The NCAA office sent a memo to member institutions on Tuesday in which the organization clarified its name, image and likeness policy, according to multiple reports. The updated explanation urges schools to follow the NIL rules set forth by the NCAA in lieu of the more lenient guidelines recently passed by several state legislatures across the country. 

So far, 32 states have adopted their own versions of NIL regulation for public education institutions, with many containing language that bars the NCAA from enforcing its own NIL policy. The NCAA's memo states that since membership in the organization is voluntary, state laws are irrelevant when they conflict with membership guidelines. 

Additionally, the memo reiterates that boosters may not have direct contact with recruits during the recruiting process to discuss potential NIL opportunities as a recruiting inducement. 

"The Association has been clear and maintains that schools must adhere to NCAA legislation (or policy) when it conflicts with permissive state laws," the memo reads. "In other words, if a state law permits certain institutional action and NCAA legislation prohibits the same action, institutions must follow NCAA legislation." 

Many member institutions have used the power vacuum to push the envelope on NIL endeavors. Notably, Texas A&M's primary booster organization announced a fundraising effort called the 12th Man+ Fund, which is built to raise NIL dollars using the fundraising arm of the university. The campaign is in direct conflict with NCAA guidelines, which prohibit universities from engaging in fundraising for NIL purposes. Additionally, the intertwining of NIL fundraising with university fundraising allows boosters to receive athletic department benefits, which is expressly prohibited in NCAA rules.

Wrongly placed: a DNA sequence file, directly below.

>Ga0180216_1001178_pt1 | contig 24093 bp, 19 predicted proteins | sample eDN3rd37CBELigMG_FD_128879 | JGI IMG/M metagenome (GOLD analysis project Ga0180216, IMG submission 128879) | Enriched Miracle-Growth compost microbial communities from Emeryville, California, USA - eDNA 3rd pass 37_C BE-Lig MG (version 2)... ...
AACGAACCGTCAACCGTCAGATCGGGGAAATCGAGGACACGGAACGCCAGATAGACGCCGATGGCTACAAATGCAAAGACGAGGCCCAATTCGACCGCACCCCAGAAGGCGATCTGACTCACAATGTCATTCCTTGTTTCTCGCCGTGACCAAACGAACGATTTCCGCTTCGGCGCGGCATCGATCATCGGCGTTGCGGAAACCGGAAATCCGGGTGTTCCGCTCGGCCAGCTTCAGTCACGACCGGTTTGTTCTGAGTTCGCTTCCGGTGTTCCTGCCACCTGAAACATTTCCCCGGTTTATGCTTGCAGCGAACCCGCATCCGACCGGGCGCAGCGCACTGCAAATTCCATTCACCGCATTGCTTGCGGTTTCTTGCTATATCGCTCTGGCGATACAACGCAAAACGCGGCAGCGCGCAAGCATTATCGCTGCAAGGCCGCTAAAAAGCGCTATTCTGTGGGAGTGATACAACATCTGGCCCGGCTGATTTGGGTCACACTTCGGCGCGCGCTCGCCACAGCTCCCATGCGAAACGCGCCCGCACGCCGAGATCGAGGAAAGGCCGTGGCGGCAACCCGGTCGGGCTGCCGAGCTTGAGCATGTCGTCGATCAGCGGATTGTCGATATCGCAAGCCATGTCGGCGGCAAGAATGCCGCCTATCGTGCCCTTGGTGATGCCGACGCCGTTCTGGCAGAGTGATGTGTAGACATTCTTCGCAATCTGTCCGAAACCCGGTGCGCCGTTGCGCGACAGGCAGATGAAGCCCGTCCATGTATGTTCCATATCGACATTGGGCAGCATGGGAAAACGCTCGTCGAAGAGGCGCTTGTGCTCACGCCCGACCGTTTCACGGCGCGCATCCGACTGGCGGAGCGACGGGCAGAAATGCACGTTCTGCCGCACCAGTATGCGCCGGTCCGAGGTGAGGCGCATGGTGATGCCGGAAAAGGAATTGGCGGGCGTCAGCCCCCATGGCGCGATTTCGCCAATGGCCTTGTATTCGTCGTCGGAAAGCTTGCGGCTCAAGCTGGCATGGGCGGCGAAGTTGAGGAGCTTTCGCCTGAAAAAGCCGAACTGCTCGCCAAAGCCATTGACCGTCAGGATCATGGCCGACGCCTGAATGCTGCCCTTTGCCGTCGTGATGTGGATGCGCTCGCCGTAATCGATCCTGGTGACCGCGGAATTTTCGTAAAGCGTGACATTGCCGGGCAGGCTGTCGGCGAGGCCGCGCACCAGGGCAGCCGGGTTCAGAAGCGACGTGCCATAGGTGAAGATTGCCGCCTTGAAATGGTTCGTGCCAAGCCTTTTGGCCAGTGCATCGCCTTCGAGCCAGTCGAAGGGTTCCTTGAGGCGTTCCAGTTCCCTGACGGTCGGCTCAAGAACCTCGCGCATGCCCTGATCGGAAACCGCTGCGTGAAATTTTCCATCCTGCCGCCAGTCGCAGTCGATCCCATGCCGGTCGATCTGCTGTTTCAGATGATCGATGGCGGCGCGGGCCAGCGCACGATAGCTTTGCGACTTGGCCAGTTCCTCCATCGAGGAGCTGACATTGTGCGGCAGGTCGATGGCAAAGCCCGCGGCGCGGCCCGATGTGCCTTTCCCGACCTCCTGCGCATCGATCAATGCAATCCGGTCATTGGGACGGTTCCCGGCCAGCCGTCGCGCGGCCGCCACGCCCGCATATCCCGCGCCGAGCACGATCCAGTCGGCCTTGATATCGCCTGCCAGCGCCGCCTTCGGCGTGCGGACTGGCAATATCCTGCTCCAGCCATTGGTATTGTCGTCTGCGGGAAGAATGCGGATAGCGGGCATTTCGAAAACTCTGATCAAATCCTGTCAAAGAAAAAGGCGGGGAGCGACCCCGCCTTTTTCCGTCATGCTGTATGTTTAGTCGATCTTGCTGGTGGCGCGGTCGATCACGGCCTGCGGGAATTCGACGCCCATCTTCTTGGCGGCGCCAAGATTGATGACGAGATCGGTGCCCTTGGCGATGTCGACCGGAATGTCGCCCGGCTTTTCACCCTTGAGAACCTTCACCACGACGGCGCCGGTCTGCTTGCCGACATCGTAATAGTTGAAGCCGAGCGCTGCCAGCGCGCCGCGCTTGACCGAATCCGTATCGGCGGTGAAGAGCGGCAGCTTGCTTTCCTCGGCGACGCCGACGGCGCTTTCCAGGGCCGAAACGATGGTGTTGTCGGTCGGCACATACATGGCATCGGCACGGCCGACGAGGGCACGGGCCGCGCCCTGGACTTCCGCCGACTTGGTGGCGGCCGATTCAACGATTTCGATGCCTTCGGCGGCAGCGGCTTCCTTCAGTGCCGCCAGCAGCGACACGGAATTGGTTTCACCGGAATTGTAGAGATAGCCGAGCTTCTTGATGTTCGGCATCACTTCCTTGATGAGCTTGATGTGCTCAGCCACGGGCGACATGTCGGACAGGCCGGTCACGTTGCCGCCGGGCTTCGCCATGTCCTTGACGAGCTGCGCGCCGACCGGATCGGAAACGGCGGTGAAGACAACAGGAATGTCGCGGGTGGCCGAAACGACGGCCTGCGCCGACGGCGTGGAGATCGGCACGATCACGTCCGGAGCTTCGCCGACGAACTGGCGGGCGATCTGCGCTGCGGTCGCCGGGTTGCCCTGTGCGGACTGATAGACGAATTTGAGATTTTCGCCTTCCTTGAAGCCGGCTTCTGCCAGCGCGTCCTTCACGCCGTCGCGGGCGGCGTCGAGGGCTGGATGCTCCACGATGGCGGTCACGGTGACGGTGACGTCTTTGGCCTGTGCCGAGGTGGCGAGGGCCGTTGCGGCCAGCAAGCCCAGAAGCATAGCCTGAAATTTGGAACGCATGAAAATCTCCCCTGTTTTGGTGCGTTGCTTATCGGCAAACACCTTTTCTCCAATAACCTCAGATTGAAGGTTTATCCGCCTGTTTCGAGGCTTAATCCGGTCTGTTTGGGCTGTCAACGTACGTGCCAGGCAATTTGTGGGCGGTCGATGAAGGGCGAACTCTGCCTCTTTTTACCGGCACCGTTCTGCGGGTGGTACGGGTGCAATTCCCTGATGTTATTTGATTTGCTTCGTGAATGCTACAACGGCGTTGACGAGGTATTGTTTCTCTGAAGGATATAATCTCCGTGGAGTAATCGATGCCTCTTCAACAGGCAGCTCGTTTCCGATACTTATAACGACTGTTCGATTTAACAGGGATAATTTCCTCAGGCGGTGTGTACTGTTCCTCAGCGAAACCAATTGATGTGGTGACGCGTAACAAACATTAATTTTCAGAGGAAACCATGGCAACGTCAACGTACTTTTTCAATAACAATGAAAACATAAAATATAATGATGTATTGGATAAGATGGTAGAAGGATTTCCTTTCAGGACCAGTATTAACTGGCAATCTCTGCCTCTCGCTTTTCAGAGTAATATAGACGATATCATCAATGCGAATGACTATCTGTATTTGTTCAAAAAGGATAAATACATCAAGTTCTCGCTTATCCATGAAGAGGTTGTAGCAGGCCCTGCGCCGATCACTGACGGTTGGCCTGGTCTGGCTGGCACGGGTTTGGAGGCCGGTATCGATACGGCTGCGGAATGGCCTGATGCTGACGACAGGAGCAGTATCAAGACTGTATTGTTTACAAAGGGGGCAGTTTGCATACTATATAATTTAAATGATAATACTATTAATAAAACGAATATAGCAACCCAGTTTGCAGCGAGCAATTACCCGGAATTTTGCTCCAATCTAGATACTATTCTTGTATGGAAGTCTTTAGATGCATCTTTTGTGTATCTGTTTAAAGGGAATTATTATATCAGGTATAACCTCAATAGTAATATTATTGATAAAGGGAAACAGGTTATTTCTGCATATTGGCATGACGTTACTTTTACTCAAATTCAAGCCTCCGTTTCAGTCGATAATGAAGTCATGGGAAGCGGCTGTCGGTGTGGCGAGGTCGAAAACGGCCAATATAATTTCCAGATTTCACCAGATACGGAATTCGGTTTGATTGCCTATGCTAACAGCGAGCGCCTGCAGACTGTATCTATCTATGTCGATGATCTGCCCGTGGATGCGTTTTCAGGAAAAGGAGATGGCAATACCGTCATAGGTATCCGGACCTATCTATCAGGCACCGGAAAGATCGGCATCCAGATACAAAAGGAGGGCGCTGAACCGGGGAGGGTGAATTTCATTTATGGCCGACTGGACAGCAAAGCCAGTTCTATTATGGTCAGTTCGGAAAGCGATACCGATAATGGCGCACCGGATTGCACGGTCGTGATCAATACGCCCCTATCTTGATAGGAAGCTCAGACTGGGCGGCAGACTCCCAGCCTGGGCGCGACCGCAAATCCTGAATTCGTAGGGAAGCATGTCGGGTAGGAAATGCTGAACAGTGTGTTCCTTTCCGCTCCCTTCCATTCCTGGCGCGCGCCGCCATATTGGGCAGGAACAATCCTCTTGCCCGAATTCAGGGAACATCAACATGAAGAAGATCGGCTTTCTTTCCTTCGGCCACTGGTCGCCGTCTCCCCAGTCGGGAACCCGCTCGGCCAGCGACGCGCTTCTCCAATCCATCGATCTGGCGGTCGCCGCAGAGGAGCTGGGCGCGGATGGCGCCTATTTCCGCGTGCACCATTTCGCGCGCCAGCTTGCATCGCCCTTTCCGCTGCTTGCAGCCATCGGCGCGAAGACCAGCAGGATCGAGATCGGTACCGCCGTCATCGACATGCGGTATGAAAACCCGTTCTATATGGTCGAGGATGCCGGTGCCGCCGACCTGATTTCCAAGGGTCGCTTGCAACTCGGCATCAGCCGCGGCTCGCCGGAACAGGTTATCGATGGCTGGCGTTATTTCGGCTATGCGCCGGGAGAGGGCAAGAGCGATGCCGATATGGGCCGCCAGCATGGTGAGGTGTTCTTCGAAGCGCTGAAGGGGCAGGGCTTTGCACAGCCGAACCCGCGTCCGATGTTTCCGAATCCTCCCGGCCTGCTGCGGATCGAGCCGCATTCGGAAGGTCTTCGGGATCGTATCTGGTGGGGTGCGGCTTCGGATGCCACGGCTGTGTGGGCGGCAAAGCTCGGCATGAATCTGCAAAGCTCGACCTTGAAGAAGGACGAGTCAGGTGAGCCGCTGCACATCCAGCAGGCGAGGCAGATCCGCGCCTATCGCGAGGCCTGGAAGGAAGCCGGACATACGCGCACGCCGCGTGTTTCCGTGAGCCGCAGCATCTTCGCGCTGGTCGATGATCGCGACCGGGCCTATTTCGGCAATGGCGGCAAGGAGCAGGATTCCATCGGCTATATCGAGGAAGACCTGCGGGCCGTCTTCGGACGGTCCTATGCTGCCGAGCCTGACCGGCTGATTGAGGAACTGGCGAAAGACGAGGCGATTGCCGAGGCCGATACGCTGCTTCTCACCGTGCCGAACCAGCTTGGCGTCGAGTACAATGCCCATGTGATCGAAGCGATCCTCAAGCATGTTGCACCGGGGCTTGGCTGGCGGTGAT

Despite the seemingly textbook violation, the NCAA has not acted on the 12th Man+ Fund more than four months after its creation. Texas House Bill 2804, which will go into effect on July 1, prevents the NCAA from levying punishments against Texas A&M for breaking NIL rules. Without question, NCAA enforcement of rules against Texas A&M's collective would trigger lawsuits. 

Texas A&M is far from the only school benefitting from the grey area. Miami booster John Ruiz has signed numerous deals with Hurricanes athletes across multiple sports. Rather than attempt to target the NIL deals, the NCAA popped Ruiz and Miami on a technicality, handing down a fine and probation to Miami women's basketball because an assistant coach helped connect twins Haley and Hanna Cavinder to Ruiz.

The NCAA's punishment of the Cavinder Twins and Miami basketball remains the only public enforcement the organization has taken on NIL.